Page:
Sleep Deprivation Causes Behavioral, Synaptic, and Membrane Excitability Alterations in Hippocampal Neurons

Carmel M. McDermott, Gerald J. LaHoste, Chu Chen, Alberto Musto, Nicolas G. Bazan, Jeffrey C. Magee

Research output: Contribution to journalArticlepeer-review

342 Scopus citations

Abstract

Although the function of sleep remains elusive, severallines of evidence suggest that sleep has an important role in learning and memory. In light of the available data and with the prevalence of sleep deprivation (SD), we sought to determine the effect of SD on neuronal functioning. We found that the exposure of rats to 72 hr of primarily rapid eye movement SD impaired their subsequent performance on a hippocampus-dependent spatial learning task but had no effect on an amygdala-dependent learning task. To determine the underlying cellular level mechanisms of this hippocampal deficit, we examined the impact of SD on several fundamental aspects of membrane excitability and synaptic physiology in hippocampal CAI pyramidal neurons and dentate gyrus granule cells. We found that neuronal excitability was severely reduced in CA1 neurons but not in granule cells and that the production of long-term potentiation of synaptic strength was inhibited in both areas. Using multiple SD methods we further attempted to differentiate the effects of sleep deprivation from those associated with the nonspecific stress induced by the sleep deprivation methods. Together these data suggest that failure to acquire adequate sleep produces several molecular and cellular level alterations that profoundly inhibit hippocampal functioning.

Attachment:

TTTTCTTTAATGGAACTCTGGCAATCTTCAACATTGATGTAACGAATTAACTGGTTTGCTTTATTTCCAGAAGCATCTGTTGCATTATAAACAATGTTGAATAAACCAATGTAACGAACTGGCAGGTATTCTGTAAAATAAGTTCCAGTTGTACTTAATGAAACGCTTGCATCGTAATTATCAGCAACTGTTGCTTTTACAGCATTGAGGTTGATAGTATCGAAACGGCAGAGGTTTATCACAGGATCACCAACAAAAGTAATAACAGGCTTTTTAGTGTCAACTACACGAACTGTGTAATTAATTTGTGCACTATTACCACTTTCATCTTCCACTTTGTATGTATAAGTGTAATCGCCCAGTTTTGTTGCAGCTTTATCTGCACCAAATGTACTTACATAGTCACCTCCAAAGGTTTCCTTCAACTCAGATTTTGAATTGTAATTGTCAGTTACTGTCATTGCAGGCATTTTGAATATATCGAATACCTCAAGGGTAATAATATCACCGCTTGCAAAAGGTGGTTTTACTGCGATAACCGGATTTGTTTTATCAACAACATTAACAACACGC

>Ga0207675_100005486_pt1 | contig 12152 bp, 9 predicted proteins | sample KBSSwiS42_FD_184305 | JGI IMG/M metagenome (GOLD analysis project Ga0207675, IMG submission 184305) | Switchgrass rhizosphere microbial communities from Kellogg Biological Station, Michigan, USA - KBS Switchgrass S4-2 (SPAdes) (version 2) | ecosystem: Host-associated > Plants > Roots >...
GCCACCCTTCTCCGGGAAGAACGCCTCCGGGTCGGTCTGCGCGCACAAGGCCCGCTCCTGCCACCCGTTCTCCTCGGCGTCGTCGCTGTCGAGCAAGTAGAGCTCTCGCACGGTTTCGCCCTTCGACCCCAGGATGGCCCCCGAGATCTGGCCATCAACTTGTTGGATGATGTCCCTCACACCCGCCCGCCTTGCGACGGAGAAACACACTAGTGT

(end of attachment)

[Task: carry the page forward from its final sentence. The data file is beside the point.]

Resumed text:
Original languageEnglish (US)
Pages (from-to)9687-9695
Number of pages9
JournalJournal of Neuroscience
Volume23
Issue number29
DOIs
StatePublished - Oct 22 2003
Externally publishedYes

Keywords

  • Hippocampus
  • LTP
  • Membrane excitability
  • Memory
  • Sleep deprivation
  • Spike frequency adaptation
  • Stress

ASJC Scopus subject areas

  • General Neuroscience

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